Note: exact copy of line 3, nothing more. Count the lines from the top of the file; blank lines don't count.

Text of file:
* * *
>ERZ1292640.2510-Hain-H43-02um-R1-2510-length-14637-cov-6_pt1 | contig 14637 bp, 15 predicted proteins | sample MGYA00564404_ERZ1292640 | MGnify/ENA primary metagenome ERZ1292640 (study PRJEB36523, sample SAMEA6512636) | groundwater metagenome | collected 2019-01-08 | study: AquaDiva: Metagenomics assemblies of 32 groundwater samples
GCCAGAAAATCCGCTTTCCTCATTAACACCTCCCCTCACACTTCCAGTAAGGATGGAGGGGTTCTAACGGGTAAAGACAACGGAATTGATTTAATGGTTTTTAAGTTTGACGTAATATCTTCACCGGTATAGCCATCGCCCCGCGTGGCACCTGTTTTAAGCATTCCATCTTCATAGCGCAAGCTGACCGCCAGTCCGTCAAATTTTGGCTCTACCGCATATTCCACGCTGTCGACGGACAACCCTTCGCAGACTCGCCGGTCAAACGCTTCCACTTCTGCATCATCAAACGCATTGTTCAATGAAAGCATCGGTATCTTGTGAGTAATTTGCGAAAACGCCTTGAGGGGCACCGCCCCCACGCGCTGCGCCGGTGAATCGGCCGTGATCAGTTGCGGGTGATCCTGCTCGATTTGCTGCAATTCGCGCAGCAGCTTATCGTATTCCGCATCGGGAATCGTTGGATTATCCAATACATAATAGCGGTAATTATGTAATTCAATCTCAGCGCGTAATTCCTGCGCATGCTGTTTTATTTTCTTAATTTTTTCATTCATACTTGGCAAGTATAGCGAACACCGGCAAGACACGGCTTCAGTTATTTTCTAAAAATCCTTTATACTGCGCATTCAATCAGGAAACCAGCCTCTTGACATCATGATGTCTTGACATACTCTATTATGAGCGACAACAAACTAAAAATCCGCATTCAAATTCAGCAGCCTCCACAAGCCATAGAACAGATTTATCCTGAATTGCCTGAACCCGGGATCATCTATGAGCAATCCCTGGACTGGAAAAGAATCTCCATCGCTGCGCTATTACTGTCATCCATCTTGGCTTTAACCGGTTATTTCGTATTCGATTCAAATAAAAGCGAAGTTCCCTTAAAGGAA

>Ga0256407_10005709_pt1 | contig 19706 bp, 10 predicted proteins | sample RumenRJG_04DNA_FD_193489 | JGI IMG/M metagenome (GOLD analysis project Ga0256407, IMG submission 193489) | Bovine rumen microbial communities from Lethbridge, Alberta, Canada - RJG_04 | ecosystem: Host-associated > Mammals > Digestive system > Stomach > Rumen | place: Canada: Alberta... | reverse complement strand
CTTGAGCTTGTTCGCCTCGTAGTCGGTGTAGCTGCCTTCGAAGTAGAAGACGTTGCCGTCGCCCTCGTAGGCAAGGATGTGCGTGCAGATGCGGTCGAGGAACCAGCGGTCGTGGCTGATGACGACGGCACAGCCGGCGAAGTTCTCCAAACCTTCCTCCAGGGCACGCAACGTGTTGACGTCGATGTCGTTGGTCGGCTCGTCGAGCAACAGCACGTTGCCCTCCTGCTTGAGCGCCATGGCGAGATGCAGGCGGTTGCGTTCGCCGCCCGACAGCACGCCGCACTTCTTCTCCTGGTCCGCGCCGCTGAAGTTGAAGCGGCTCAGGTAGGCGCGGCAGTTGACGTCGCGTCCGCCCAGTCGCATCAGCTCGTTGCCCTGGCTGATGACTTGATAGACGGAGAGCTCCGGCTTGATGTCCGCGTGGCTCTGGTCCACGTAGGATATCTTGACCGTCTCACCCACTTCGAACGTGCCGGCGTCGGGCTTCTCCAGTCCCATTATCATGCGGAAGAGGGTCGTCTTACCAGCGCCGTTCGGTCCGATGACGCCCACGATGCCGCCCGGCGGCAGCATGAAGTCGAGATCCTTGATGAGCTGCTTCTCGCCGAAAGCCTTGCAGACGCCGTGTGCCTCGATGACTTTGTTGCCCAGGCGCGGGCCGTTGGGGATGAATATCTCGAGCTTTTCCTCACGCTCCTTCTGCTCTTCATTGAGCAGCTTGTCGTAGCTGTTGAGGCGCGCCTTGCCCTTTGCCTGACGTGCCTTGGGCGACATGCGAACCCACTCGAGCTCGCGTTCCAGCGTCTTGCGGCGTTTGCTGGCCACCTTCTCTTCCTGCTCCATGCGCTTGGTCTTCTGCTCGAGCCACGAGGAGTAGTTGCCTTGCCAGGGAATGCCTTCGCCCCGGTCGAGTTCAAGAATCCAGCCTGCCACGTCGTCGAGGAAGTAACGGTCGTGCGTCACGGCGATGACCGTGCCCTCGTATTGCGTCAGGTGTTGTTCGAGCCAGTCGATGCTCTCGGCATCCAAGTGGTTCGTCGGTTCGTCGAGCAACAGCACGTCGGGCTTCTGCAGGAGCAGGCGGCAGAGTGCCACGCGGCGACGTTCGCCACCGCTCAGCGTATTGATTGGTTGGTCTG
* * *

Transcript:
>Ga0256407_10005709_pt1 | contig 19706 bp, 10 predicted proteins | sample RumenRJG_04DNA_FD_193489 | JGI IMG/M metagenome (GOLD analysis project Ga0256407, IMG submission 193489) | Bovine rumen microbial communities from Lethbridge, Alberta, Canada - RJG_04 | ecosystem: Host-associated > Mammals > Digestive system > Stomach > Rumen | place: Canada: Alberta... | reverse complement strand